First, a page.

Coronavirus tragedy: OAPs no longer given respirators, warns doctor on frontline

Italy has already surpassed China as the worst-hit nation, as the number of cases of the coronavirus continue to rise. Just under 60,000 cases of the coronavirus have been confirmed, with a death toll exceeding 5,400 – exceeding the number of coronavirus related deaths in China, where the outbreak originated. Italian hospitals are overwhelmed by the pandemic, with one medic saying that due to the limited number of respirators available, doctors are not allowed to give them to patients aged over 60.

Dr Gal Peleg, an Israeli doctor working in northern Italy, the worst-hit region in the country, said there are few artificial respiratory machines available.

As a result, access to the lifesaving machines must be limited.

He told Israel’s Morning News patients over the age of 60 could not be connected to a ventilator, instead younger patients are prioritised.

He said: “I heard from my friends and colleagues who set a bar for the age after which you can’t help anymore – age 60.”

Dr Peleg, who is working at a hospital in Parma, said the scale of the crisis has forced doctors to make such dramatic decisions.

But he said 60-year-olds are still receiving “proper treatment”, including oxygen and efforts are being made to “save everyone”.

He said the medics were making sure terminally ill patients were able to say goodbye to their loved ones despite strict quarantine rules.

Yesterday Italy saw a record increase in the number of deaths, with 627 recorded.

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The high death rate is causing alarm among officials, as about eight percent of confirmed coronavirus patients have died in Italy, compared to four percent in China.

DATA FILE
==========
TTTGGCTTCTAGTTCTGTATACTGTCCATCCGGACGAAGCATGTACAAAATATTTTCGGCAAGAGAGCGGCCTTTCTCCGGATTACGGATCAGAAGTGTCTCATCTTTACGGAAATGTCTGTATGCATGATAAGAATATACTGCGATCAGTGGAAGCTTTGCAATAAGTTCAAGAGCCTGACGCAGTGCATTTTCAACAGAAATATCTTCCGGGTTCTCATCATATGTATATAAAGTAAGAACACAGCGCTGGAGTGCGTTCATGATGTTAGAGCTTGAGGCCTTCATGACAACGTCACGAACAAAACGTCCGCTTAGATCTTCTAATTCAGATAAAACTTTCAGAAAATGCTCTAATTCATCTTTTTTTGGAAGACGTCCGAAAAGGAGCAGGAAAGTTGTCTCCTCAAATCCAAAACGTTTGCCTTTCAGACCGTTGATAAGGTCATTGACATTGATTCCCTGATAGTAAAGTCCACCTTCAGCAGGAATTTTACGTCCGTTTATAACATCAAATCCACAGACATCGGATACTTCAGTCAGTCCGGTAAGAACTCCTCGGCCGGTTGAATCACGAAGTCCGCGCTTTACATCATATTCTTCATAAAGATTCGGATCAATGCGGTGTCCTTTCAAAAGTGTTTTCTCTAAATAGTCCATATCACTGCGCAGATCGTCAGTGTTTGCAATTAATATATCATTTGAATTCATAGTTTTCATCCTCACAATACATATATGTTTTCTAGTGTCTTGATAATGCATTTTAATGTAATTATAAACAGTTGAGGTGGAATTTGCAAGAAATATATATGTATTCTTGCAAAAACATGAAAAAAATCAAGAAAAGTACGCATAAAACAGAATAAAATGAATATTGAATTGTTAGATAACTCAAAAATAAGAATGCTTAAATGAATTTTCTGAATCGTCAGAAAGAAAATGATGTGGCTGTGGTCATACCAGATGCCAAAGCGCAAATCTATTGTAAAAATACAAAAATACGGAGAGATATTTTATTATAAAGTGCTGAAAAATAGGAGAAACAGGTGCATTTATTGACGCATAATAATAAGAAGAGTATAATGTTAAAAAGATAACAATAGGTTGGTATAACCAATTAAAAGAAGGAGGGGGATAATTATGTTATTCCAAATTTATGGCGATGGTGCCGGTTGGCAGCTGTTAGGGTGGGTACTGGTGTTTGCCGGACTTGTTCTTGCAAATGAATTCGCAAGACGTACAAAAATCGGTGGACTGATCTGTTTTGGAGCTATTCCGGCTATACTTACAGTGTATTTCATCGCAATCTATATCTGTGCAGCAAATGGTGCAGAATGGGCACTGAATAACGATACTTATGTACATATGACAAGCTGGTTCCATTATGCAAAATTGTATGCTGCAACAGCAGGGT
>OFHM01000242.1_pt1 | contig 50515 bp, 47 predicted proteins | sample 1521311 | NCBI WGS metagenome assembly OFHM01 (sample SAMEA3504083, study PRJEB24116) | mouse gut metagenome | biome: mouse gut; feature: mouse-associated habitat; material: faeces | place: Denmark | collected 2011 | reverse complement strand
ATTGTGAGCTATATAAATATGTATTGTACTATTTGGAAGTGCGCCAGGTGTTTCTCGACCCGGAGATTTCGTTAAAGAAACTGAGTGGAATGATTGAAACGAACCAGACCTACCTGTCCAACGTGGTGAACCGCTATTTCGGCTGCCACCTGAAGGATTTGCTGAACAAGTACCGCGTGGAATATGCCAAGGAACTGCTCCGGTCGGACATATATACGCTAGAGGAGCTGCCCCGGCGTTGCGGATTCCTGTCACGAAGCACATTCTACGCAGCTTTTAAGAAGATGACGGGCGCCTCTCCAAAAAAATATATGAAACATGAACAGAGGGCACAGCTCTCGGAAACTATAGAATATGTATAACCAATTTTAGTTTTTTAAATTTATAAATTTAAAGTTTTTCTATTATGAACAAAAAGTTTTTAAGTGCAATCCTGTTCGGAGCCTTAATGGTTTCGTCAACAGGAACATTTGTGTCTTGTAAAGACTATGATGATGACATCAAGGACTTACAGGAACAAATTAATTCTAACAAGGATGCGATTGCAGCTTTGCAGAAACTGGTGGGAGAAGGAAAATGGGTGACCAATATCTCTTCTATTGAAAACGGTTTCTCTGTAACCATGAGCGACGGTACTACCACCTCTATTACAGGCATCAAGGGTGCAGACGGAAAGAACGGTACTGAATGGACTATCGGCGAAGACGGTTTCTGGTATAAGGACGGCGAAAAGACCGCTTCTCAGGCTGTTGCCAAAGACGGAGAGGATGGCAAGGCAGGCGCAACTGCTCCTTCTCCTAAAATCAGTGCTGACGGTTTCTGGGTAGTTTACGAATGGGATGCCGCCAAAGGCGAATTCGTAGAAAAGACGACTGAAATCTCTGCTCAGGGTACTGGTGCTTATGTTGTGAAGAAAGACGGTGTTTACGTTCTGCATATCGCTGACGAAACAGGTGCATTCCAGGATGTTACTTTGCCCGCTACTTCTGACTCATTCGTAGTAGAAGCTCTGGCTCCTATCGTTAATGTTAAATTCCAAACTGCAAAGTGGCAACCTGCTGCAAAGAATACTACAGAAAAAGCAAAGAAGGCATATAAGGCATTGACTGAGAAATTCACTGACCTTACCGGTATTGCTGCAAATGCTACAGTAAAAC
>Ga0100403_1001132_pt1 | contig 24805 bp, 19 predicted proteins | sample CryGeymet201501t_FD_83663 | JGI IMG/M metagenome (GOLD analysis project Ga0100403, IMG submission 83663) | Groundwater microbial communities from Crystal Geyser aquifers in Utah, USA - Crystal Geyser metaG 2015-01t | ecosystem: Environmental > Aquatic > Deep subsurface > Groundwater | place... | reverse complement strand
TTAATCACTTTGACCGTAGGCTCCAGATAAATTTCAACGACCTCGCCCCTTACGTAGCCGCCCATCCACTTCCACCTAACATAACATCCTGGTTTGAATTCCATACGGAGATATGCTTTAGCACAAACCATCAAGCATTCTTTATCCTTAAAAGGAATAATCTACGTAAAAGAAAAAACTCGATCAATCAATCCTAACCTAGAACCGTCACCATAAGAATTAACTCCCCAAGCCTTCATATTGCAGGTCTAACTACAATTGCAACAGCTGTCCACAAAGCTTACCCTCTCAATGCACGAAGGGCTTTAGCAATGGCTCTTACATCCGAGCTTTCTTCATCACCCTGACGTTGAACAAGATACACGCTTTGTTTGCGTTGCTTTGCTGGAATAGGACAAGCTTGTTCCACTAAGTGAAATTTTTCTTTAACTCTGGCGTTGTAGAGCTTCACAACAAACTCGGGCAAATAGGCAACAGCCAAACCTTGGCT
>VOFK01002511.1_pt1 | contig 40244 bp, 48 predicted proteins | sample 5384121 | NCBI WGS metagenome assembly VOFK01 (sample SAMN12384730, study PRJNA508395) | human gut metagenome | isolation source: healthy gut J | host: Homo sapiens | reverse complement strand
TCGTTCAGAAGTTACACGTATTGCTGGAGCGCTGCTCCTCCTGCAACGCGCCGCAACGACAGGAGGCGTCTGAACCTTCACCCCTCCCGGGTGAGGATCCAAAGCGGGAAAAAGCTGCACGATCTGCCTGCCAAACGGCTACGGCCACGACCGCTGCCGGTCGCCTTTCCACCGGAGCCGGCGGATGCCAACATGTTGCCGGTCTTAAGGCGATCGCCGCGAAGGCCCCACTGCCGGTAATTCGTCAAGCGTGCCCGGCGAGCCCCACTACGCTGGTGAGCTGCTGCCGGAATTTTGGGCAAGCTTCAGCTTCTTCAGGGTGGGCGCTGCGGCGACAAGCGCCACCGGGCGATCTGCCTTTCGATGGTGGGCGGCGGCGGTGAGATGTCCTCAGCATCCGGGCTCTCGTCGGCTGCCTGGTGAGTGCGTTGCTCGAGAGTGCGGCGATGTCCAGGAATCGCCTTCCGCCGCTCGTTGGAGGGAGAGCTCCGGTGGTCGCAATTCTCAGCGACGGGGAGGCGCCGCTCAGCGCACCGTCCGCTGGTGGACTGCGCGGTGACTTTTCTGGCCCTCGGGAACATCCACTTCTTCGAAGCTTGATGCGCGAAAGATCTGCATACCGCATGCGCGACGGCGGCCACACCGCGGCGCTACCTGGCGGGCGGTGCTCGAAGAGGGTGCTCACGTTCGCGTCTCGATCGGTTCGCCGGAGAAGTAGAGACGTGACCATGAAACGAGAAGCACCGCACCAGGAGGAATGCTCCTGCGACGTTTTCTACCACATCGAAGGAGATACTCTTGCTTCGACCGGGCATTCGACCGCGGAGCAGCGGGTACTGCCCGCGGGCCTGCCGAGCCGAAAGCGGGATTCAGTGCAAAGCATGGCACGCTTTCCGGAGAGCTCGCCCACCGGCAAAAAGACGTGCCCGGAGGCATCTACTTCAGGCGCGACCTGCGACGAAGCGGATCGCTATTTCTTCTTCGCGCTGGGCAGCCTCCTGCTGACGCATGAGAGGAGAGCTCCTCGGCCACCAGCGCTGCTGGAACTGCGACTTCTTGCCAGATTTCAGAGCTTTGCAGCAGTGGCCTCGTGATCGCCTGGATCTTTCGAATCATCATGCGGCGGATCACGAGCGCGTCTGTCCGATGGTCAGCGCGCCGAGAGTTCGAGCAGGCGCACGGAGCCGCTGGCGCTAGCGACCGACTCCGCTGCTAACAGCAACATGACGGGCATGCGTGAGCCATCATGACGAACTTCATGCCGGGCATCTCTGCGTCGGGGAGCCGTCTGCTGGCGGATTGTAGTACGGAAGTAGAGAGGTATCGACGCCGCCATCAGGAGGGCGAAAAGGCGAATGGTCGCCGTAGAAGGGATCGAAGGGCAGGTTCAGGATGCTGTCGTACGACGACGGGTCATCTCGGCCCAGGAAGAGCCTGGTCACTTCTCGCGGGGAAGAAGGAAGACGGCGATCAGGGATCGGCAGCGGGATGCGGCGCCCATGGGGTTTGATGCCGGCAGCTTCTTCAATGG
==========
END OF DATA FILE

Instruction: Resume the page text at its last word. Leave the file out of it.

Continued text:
Professor Walter Ricciardi, scientific adviser to Italy’s minister of health, has said the country’s high mortality rate is far higher than other countries due to demographics, as the nation has the second oldest population worldwide.

He said: “The age of our patients in hospitals is substantially older – the median is 67, while in China it was 46.

“So essentially the age distribution of our patients is squeezed to an older age and this is substantial in increasing the lethality.”

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A study published by the Journal of the American Medical Association (JAMA), a peer-reviewed medical journal, on March 17 found that almost 40 percent of infections and 87 percent of deaths in Italy have been in patients over 70 years old.

On Sunday Italy banned any movement inside the country and closed all non-essential businesses, in an escalation of measures to curb the spread of coronavirus.

Supermarkets, banks, pharmacies and post offices are among businesses that will be allowed to keep trading under the new rules.

Italian prime minister Giuseppe Conte said the country was facing its gravest moment since the Second World War, and announced all non-essential shops would close until April 3.

He said: “We will slow down the country’s productive engine, but we will not stop it.”

Boris Johnson will consider imposing a similar lockdown in the UK today, as he holds urgent talks with senior ministers and officials.

In last night’s press conference, the Prime Minister warned tougher measures would be imposed if Britons continue to ignore the advice on social distancing.

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